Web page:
Methods

From Wikibooks, open books for an open world
Jump to: navigation, search

Literals Java Programming
Methods
API/java.lang.String
Navigate Language Fundamentals topic: v  d  e )


Methods are how we communicate with objects. When we invoke or call a method we are asking the object to carry out a task. We can say methods implement the behaviour of objects. For each method we need to give a name, we need to define its input parameters and we need to define its return type. We also need to set its visibility (private, protected or public). If the method throws an Exception, that needs to be declared as well. It is called a method definition. The syntax of method definition is: class MyClass {

 ...
 public ReturnType methodName(ParamOneType parameter1,
             ParamTwoType parameter2)
   throws ExceptionName {
     ReturnType returnType;
     ...
     return returnType;
   }
 ...

}

We can declare that the method does not return anything using the void Java keyword. For example:

Example Code section 3.67: Method without returned data.
  1. private void methodName(String parameter1, String parameter2) {
    
  2.   ...
    
  3.   return;
    
  4. }
    

When the method returns nothing, the return keyword at the end of the method is optional. When the execution flow reaches the return keyword, the method execution is stopped and the execution flow returns to the caller method. The return keyword can be used anywhere in the method as long as there is a way to execute the instructions below:

Warning Code section 3.68: return keyword location.
  1. private void aMethod(int a, int b) {
    
  2.   int c = 0;
    
  3.   if (a > 0) {
    
  4.     c = a;
    
  5.     return;
    
  6.   }
    
  7.   int c = c + b;
    
  8.   return;
    
  9.   int c = c * 2;
    
  10. }
    

In the code section 3.68, the return keyword at line 5 is well placed because the instructions below can be reached when a is negative or equal to 0. However, the return keyword at line 8 is badly placed because the instructions below can't be reached.

Test your knowledge

Question 3.9: Consider the following code:

Example Question 3.9: Compiler error.
  1. private int myMethod(int a, int b, boolean c) {
    
  2.   b = b + 2;
    
  3.   if (a > 0) {
    
  4.     a = a + b;
    
  5.     return a;
    
  6.   } else {
    
  7.     a = 0;
    
  8.   }
    
  9. }
    

The code above will return a compiler error. Why?

Answer
Example Answer 3.9: Compiler error.
  1. private int myMethod(int a, int b, boolean c) {
    
  2.   b = b + 2;
    
  3.   if (a > 0) {
    
  4.     a = a + b;
    
  5.     return a;
    
  6.   } else {
    
  7.     a = 0;
    
  8.   }
    
  9. }
    

The method is supposed to return a int but when a is negative or equal to 0, it returns nothing.

Parameter passing[edit]

We can pass any primitive data types or objects to a method but the two are not processed the same way.

Primitive type parameter[edit]

The primitive types are passed in by value. It means that as soon as the primitive type is passed in, there is no more link between the value inside the method and the source variable:

Example Code section 3.69: A method modifying a variable.
  1. private void modifyValue(int number) {
    
  2.   number += 1;
    
  3. }
    
Example Code section 3.70: Parameter by value.
  1. int i = 0;
    
  2. modifyValue(i);
    
  3. System.out.println(i);
    
Standard input or output Output for Code section 3.70
0  

As you can see in code section 3.70, the modifyValue() method has not modified the value of i.

Object parameter[edit]

The object references are passed by value. It means that:

  • There is no more link between the reference inside the method and the source reference,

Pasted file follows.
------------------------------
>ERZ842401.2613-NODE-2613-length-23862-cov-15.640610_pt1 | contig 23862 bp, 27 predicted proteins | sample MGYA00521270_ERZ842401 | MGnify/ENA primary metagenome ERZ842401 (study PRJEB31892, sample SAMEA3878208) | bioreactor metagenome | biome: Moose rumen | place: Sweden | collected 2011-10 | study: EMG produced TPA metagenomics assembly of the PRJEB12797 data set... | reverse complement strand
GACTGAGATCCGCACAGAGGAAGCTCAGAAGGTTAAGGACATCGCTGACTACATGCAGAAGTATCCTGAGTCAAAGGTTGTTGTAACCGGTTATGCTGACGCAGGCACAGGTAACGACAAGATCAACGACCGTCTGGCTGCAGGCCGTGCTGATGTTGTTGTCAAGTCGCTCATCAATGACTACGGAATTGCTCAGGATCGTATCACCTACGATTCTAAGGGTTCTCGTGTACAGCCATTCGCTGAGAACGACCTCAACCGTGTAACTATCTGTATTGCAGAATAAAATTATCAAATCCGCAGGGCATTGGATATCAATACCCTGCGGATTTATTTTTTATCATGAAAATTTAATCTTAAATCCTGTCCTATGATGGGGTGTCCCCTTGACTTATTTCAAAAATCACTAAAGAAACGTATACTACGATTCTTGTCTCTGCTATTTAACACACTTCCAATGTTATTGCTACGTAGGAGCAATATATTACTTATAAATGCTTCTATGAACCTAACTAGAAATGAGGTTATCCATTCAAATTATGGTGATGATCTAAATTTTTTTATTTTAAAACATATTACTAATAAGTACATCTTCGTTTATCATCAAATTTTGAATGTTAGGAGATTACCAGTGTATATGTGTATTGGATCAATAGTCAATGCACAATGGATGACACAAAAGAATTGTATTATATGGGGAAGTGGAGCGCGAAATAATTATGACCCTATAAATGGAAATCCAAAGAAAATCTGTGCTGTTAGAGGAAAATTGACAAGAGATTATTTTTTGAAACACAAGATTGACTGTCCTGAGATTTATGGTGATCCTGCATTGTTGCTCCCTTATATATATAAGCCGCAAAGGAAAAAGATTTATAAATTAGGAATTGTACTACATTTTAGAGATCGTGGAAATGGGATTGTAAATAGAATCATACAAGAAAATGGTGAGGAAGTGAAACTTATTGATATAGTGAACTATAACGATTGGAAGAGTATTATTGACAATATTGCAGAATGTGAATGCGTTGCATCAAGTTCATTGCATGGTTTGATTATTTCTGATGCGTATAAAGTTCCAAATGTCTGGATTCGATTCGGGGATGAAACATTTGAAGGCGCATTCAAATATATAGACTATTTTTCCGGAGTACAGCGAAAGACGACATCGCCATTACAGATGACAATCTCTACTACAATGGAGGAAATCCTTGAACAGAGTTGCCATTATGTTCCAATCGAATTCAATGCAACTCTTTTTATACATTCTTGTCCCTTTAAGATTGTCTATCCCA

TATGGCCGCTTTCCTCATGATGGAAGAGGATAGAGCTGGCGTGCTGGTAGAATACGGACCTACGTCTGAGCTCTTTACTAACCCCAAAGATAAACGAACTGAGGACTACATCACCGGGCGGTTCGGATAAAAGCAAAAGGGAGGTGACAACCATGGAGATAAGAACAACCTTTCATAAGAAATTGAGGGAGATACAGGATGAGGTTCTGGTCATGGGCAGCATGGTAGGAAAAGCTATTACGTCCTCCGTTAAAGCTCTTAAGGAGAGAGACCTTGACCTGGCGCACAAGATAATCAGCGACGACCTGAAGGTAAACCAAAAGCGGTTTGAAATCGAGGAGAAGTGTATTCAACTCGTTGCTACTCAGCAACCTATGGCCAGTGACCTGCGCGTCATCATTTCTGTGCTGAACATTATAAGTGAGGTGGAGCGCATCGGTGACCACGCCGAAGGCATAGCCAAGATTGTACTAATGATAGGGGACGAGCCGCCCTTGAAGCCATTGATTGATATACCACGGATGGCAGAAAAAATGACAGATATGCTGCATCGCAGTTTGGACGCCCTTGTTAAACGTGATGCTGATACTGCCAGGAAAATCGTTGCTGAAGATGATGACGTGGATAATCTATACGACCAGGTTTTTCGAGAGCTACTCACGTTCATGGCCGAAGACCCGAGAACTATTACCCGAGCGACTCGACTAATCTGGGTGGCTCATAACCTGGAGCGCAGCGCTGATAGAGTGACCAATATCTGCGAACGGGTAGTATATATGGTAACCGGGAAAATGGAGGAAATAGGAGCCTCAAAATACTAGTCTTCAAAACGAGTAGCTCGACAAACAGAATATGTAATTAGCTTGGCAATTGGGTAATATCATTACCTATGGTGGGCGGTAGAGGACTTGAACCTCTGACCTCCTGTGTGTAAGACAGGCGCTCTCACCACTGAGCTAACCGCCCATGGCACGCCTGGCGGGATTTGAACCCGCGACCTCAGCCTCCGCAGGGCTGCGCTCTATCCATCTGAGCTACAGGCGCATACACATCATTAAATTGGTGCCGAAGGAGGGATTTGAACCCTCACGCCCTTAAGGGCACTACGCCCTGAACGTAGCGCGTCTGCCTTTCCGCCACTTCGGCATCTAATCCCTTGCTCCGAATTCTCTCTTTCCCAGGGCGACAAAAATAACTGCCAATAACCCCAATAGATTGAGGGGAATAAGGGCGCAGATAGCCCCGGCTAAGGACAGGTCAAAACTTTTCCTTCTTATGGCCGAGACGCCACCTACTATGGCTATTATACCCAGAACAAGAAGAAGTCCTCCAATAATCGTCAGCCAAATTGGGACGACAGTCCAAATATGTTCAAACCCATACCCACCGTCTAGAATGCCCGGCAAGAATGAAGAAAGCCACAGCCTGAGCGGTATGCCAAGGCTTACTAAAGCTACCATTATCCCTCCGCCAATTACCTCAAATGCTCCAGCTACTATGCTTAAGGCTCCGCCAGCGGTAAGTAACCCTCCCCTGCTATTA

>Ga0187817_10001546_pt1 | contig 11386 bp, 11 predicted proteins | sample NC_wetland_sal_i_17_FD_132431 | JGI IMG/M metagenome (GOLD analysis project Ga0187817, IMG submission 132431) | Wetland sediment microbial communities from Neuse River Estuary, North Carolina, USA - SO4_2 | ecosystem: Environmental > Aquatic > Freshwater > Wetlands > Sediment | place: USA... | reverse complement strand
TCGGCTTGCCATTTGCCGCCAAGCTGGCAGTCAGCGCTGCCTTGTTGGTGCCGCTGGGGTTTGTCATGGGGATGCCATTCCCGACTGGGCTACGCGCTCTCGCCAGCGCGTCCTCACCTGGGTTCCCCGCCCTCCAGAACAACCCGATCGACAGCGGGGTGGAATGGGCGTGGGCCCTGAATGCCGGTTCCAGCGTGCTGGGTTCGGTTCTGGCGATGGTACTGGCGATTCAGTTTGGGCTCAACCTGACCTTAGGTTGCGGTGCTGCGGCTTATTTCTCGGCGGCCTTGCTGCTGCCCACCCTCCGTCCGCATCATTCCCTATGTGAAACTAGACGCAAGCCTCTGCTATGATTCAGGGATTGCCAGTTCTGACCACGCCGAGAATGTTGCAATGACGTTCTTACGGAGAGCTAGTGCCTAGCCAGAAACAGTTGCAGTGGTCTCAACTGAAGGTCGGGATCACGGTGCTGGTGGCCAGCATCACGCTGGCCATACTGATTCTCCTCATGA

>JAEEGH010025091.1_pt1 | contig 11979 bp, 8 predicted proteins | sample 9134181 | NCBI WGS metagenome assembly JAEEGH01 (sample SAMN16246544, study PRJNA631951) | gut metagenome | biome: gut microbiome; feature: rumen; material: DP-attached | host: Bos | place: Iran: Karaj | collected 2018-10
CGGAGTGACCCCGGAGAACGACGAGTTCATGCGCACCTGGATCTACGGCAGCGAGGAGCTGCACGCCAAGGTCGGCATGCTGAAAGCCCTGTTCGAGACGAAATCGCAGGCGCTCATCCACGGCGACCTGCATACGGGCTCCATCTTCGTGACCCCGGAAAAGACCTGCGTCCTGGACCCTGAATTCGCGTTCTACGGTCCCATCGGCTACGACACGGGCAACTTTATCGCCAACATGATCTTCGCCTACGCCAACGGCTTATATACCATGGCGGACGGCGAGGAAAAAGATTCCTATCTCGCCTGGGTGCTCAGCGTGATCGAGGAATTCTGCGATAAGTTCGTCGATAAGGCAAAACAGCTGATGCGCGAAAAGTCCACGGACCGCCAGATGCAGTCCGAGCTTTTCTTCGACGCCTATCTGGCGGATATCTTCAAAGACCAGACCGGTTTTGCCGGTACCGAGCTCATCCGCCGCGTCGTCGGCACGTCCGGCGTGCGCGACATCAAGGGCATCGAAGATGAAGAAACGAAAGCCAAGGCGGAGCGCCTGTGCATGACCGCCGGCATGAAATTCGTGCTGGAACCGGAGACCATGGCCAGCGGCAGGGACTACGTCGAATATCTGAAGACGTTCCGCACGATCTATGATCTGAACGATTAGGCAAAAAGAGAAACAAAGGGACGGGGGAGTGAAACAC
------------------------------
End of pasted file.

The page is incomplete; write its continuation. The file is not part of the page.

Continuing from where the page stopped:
• The source object itself and the object itself inside the method are still the same.

You must understand the difference between the reference of an object and the object itself. A object reference is the link between a variable name and an instance of object:

Object objectnew Object()

An object reference is a pointer, an address to the object instance.

The object itself is the value of its attributes inside the object instance:

object.firstName "James"
object.lastName "Gosling"
object.birthDay "May 19"

Take a look at the example above:

Example Code section 3.71: A method modifying an object.
  1. private void modifyObject(FirstClass anObject) {
    
  2.   anObject.setName("Susan");
    
  3. }
    
Example Code section 3.72: Parameter by reference.
  1. FirstClass object = new FirstClass();
    
  2. object.setName("Christin");
    
  3.  
    
  4. modifyObject(object);
    
  5.  
    
  6. System.out.println(object.getName());
    
Standard input or output Output for Code section 3.72
Susan

The name has changed because the method has changed the object itself and not the reference. Now take a look at the other example:

Example Code section 3.73: A method modifying an object reference.
  1. private void modifyObject(FirstClass anObject) {
    
  2.   anObject = new FirstClass();
    
  3.   anObject.setName("Susan");
    
  4. }
    
Example Code section 3.74: Parameter by reference.
  1. FirstClass object = new FirstClass();
    
  2. object.setName("Christin");
    
  3.  
    
  4. modifyObject(object);
    
  5.  
    
  6. System.out.println(object.getName());
    
Standard input or output Output for Code section 3.74
Christin

The name has not changed because the method has changed the reference and not the object itself. The behavior is the same as if the method was in-lined and the parameters were assigned to new variable names:

Example Code section 3.75: In-lined method.
  1. FirstClass object = new FirstClass();
    
  2. object.setName("Christin");
    
  3.  
    
  4. // Start of the method
    
  5. FirstClass anObject = object;
    
  6. anObject = new FirstClass();
    
  7. anObject.setName("Susan");
    
  8. // End of the method
    
  9.  
    
  10. System.out.println(object.getName());
    
Standard input or output Output for Code section 3.75
Christin

Variable argument list[edit]

Java SE 5.0 added syntactic support for methods with variable argument list, which simplifies the typesafe usage of methods requiring a variable number of arguments. Less formally, these parameters are called varargs[1]. The last parameter can be followed with ..., and Java will box all the arguments into an array. Vararg parameter must always be the last method parameter:

Example Code section 3.76: A method using vararg parameters.
  1. public void drawPolygon(java.awt.Point... points) {
    
  2.   //…
    
  3. }